Well I found this empty little nodeshell, and thought it needed some love, so here goes.

Airspeed is generally associated with aviation, and so I will try to explain the different types of airspeed one may encounter. In general it is the speed of an airplane (or other object) in relation to the air.

Indicated airspeed: The airspeed displayed on the airspeed indicator in the cockpit, also equals true airspeed at sea level.

Calibrated Airspeed: Indicated airspeed corrected for instrument and installation errors. Calibration errors can occur when the pressure sensed by the static port when the angle of attack of the fuselage is changed.

True airspeed: True airspeed can be calculated by adding 2 percent of the indicated airspeed for each thousand feet of altitude. Example: An indicated airspeed of 100 knots at 4000' MSL = 108 knots true airspeed.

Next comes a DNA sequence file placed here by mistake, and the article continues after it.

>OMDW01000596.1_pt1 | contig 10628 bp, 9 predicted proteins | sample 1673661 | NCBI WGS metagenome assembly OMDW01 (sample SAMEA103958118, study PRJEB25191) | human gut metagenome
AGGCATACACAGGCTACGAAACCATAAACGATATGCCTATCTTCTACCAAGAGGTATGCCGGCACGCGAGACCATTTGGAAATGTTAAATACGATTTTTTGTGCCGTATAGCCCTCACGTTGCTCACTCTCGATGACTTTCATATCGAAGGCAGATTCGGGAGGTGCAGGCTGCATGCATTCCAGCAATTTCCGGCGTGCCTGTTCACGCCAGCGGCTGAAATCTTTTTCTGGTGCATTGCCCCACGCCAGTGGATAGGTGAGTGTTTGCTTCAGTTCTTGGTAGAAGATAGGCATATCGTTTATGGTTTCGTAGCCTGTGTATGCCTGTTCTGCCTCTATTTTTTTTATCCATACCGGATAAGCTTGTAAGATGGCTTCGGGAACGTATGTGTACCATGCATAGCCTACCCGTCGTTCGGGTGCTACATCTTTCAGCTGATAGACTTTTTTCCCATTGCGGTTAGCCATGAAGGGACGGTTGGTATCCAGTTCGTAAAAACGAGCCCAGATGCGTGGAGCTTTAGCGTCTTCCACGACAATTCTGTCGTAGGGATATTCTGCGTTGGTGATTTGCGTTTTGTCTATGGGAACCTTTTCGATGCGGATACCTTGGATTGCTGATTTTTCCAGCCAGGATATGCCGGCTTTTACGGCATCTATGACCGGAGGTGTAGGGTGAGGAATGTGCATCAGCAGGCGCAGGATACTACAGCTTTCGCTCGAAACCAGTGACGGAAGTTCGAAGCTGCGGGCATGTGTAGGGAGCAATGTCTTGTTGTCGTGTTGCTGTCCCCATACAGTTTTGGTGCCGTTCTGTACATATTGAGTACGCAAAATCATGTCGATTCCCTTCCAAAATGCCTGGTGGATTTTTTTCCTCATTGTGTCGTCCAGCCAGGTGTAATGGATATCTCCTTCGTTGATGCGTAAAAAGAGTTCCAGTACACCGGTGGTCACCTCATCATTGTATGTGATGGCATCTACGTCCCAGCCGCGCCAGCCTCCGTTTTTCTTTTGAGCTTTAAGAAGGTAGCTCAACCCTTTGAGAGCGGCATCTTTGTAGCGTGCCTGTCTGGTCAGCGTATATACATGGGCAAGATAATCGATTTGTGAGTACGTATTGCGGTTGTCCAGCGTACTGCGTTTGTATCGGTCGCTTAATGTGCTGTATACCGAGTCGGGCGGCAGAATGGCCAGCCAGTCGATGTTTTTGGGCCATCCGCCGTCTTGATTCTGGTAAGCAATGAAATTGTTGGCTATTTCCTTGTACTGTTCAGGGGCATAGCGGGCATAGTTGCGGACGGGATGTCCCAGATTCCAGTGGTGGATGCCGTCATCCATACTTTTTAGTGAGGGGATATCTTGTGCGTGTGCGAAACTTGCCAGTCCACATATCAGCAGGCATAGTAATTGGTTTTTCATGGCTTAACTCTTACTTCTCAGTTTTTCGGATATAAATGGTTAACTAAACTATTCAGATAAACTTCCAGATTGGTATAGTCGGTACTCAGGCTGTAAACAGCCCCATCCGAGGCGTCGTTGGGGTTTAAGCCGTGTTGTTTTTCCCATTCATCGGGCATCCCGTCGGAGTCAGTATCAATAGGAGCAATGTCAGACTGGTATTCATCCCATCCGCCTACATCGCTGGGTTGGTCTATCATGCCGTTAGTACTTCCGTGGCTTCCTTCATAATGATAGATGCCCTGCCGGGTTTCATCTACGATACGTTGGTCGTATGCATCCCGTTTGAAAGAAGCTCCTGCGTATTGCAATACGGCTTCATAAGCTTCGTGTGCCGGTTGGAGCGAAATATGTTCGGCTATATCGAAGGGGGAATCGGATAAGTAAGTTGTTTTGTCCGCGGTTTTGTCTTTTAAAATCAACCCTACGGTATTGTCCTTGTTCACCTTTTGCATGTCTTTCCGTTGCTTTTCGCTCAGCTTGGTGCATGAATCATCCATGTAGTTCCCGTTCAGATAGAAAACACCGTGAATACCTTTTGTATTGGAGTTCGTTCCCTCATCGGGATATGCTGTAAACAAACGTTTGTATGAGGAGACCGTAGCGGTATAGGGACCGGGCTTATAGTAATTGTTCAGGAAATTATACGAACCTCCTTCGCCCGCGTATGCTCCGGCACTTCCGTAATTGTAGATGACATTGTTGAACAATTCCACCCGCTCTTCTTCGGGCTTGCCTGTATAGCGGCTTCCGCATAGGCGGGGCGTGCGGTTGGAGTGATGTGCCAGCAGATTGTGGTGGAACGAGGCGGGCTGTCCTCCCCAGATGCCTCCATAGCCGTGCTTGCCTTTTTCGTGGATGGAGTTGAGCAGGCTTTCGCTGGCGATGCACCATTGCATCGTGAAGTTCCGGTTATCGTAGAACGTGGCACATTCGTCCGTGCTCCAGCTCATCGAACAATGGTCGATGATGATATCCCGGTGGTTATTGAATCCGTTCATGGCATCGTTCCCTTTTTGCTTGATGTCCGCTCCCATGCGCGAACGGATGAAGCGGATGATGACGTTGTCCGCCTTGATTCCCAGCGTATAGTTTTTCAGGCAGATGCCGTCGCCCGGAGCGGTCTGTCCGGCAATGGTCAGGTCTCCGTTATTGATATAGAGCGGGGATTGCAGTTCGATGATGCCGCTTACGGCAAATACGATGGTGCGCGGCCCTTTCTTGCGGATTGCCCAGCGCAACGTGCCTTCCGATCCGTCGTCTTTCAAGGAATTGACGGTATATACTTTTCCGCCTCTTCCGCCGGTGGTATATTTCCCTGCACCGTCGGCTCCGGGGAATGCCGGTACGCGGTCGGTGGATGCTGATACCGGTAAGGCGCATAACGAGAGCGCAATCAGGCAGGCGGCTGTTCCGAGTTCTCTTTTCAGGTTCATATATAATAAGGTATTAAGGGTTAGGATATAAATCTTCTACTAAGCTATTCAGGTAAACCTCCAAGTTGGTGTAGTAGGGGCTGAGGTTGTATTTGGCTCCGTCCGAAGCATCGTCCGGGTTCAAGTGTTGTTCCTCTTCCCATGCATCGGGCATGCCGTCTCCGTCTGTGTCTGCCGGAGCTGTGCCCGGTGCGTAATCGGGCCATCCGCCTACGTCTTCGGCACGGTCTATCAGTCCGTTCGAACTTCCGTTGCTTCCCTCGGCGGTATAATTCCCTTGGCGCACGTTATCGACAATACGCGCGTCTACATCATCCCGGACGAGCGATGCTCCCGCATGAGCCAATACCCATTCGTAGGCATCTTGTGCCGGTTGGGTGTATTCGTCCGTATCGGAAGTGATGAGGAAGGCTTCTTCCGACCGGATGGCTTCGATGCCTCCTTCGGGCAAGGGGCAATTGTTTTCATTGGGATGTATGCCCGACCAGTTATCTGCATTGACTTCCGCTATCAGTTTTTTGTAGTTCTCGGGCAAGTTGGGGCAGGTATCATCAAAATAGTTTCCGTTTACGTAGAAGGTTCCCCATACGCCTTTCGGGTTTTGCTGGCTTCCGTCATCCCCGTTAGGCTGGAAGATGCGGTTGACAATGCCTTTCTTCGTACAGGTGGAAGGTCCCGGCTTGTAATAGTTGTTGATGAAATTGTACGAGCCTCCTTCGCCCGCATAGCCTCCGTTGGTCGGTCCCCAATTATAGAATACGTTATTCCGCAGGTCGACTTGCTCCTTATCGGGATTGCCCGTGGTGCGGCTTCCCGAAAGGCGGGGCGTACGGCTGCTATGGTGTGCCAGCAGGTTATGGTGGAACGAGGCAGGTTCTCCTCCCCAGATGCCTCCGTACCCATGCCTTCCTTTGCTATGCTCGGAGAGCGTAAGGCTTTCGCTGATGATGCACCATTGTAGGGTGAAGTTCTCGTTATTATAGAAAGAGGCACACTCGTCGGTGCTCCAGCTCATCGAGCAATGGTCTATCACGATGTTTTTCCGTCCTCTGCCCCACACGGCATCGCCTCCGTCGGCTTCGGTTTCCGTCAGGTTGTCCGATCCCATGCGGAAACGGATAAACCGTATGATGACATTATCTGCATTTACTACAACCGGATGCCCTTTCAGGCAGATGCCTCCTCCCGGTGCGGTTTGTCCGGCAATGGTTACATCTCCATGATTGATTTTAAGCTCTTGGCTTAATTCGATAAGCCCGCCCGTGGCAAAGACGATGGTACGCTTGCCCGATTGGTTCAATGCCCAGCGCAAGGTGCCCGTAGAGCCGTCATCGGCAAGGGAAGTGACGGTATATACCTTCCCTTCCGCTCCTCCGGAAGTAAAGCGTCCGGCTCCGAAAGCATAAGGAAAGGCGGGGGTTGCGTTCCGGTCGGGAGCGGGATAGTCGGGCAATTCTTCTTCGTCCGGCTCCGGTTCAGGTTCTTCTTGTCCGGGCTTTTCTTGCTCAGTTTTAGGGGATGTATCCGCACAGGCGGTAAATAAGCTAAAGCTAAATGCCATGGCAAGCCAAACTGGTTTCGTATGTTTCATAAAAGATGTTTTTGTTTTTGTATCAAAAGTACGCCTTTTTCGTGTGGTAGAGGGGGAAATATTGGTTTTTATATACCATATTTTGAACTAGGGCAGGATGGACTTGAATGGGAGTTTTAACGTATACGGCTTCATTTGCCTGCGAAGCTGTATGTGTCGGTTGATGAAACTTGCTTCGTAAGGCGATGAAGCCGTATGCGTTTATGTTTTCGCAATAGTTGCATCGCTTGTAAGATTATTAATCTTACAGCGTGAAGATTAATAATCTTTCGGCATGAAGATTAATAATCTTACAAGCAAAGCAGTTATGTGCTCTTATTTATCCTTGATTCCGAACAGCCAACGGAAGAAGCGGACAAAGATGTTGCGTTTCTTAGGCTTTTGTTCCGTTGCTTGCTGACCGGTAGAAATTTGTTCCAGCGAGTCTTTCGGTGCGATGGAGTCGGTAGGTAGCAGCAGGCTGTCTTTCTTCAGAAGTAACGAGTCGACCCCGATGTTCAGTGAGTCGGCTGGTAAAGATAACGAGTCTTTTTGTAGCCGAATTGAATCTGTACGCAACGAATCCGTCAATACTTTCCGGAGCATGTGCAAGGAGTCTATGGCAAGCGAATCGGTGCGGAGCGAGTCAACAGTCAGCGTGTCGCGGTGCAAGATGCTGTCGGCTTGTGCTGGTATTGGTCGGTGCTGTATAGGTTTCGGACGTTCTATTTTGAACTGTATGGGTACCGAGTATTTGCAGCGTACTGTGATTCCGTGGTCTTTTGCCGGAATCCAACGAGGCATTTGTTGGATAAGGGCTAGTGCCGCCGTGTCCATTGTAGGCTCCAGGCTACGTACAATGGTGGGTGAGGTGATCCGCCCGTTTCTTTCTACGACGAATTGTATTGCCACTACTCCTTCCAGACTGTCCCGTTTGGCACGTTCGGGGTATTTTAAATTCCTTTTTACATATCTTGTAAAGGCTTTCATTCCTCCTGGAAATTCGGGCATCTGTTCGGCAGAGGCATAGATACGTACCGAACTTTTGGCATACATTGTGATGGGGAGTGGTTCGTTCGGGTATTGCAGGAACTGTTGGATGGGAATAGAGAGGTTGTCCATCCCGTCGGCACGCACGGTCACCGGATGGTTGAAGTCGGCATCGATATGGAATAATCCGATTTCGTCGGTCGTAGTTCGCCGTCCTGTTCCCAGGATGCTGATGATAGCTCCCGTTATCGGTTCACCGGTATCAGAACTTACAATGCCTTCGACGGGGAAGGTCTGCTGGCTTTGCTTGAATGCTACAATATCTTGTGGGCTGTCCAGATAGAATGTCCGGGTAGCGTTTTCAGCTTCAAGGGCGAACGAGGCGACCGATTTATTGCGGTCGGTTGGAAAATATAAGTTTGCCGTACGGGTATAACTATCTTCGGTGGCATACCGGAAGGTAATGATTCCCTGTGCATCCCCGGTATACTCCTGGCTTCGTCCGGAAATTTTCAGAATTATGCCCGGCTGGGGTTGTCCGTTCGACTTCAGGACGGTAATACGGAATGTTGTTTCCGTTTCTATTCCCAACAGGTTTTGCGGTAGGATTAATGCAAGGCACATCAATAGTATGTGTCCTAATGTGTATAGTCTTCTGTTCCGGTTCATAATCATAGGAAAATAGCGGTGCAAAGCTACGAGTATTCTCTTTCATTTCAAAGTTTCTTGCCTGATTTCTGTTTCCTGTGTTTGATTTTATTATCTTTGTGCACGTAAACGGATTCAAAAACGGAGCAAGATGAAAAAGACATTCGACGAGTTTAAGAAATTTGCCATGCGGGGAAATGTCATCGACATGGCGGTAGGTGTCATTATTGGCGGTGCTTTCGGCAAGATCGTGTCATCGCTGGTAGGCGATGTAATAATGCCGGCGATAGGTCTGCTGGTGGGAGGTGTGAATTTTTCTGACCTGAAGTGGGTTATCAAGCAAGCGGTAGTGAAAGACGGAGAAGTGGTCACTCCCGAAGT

Equivalent Airspeed: Calibrated airspeed corrected for compressibility. This happens when the air entering the pitot tube is travelling too quickly and becomes compressed, therefore the air pressure inside the pitot tube will be greater than the sum of the free-stream Static and Dynamic Pressures. The result being that a the airspeed indicator will register higher than it should.

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